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U.S.-S. Korea alliance not suffering from reduction of military exercises: commander

All News 01:24 December 01, 2018

WASHINGTON, Nov. 30 (Yonhap) -- The readiness of U.S. and South Korean forces has not has been impaired by the suspension of large-scale military exercises, and the alliance between the two remains strong, a top U.S. military commander has said.

Adm. Philip Davidson, chief of U.S. Indo-Pacific Command, addressed questions about the future of the alliance amid ongoing diplomatic efforts to dismantle North Korea's nuclear weapons program.

Speaking via video from Hawaii Thursday, he told a forum at Washington's Center for Strategic and International Studies that he is confident the alliance is not being undermined by the recent rapprochement between South and North.

This photo, provided by South Korea's Ministry of National Defense, shows Adm. Philip Davidson, chief of U.S. Indo-Pacific Command. (Yonhap)

"We're not suffering in any way this impact from the cancellation of Ulchi Freedom Guardian here a few months ago," Davidson said of the first major exercise that was suspended in the wake of the June summit between U.S. President Donald Trump and North Korean leader Kim Jong-un.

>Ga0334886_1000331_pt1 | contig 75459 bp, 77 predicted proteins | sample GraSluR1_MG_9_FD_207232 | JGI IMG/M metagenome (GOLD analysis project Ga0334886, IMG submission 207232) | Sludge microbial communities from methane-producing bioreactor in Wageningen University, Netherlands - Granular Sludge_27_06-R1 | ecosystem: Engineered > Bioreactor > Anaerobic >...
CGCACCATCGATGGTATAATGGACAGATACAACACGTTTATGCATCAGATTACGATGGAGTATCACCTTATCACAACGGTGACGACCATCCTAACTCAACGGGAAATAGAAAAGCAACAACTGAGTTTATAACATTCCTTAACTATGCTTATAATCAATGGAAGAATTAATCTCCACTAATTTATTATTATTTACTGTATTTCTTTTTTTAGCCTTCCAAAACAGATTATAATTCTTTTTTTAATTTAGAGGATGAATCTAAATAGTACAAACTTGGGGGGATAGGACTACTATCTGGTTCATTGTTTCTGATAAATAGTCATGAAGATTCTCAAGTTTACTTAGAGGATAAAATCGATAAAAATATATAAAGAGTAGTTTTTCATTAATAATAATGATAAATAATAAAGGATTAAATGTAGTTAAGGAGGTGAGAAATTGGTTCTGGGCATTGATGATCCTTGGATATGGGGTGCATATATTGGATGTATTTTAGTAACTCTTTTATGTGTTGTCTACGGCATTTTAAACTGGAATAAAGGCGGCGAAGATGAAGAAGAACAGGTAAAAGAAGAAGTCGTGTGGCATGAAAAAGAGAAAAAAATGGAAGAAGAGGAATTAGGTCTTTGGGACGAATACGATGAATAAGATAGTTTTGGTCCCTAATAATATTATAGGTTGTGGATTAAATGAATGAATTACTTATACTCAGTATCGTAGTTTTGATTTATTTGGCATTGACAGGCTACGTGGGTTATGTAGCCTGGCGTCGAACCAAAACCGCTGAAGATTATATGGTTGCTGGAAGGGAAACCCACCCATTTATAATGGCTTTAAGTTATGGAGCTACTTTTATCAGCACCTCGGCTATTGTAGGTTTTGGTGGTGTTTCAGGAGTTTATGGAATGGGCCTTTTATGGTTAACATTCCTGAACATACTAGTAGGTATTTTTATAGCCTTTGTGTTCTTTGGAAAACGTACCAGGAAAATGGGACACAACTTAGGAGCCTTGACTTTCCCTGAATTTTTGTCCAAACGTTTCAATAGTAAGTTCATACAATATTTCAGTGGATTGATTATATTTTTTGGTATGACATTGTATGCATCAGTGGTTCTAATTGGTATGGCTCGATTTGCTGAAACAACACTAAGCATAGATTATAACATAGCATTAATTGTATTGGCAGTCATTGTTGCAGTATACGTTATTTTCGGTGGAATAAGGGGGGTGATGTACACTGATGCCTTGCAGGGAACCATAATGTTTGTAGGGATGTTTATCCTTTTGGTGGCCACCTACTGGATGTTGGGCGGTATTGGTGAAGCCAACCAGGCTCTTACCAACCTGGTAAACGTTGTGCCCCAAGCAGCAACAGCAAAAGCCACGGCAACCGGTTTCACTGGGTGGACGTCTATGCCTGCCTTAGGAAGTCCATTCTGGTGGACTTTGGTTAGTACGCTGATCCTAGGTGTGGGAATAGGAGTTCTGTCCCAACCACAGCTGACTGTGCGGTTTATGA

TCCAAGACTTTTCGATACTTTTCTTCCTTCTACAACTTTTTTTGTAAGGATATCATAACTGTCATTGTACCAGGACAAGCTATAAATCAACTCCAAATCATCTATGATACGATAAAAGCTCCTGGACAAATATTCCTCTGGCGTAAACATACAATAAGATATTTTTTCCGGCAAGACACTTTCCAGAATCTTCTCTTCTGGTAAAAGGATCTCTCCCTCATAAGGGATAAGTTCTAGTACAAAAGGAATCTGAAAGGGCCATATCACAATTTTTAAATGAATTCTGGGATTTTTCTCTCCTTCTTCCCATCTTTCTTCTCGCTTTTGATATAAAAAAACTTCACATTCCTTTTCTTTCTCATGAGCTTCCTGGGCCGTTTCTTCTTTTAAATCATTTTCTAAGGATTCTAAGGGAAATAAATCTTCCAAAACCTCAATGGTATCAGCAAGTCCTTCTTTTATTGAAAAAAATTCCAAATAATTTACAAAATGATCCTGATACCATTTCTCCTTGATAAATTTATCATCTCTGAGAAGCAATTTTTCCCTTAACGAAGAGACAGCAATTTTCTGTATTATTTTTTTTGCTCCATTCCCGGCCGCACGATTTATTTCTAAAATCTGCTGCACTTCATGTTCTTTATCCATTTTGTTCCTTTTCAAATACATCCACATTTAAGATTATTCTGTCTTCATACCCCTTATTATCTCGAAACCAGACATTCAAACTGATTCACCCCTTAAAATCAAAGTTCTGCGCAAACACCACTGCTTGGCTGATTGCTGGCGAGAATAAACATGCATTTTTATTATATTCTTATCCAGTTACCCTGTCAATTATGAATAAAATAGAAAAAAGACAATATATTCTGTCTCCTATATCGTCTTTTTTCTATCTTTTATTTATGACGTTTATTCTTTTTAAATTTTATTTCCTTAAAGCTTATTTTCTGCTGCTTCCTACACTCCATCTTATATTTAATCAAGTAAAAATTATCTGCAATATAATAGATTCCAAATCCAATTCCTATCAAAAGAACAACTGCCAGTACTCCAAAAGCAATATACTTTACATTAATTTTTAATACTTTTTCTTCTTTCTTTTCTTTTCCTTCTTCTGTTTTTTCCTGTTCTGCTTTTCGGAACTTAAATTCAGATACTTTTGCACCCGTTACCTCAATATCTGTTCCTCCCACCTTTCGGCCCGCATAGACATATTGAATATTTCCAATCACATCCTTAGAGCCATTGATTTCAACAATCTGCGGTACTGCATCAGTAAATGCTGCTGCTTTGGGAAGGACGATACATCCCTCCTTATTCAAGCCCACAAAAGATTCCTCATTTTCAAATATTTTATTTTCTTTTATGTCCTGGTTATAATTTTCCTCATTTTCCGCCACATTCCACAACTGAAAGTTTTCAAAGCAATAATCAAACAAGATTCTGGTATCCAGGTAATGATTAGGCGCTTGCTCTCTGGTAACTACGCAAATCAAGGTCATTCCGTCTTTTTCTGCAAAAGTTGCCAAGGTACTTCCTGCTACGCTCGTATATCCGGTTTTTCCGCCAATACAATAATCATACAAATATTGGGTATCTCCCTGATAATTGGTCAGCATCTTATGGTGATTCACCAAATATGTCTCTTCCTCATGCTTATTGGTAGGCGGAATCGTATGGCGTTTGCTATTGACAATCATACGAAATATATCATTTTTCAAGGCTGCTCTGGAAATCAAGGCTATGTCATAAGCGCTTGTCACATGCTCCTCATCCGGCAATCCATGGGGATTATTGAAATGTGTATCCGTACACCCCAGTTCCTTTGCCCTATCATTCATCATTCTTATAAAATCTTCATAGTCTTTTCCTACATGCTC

The allies have since halted or scaled back several other exercises as concessions to the North in return for pledged steps toward denuclearization.

In addition to fears that such action could weaken the allies' defense posture against the North, there have been growing perceptions of a mismatch in Seoul and Washington's policies toward Pyongyang.

South Korea's Moon Jae-in administration has pushed to expand cross-border exchanges to facilitate denuclearization and ultimately bring lasting peace to the peninsula. But the Trump administration has maintained that inter-Korean cooperation must proceed in tandem with progress in denuclearization.

"I'm quite confident that the dialogue going on between the Republic of Korea and the North, and the dialogue with the United States, is transparent and open," Davidson said, calling the U.S.-South Korea alliance the "bedrock" of U.S. security needs in Northeast Asia for seven decades.

"It's absolutely true in all the dialogue I have with my counterparts and in the Ministry of Defense of the Republic of Korea. I'm quite confident in our alliance," he said.


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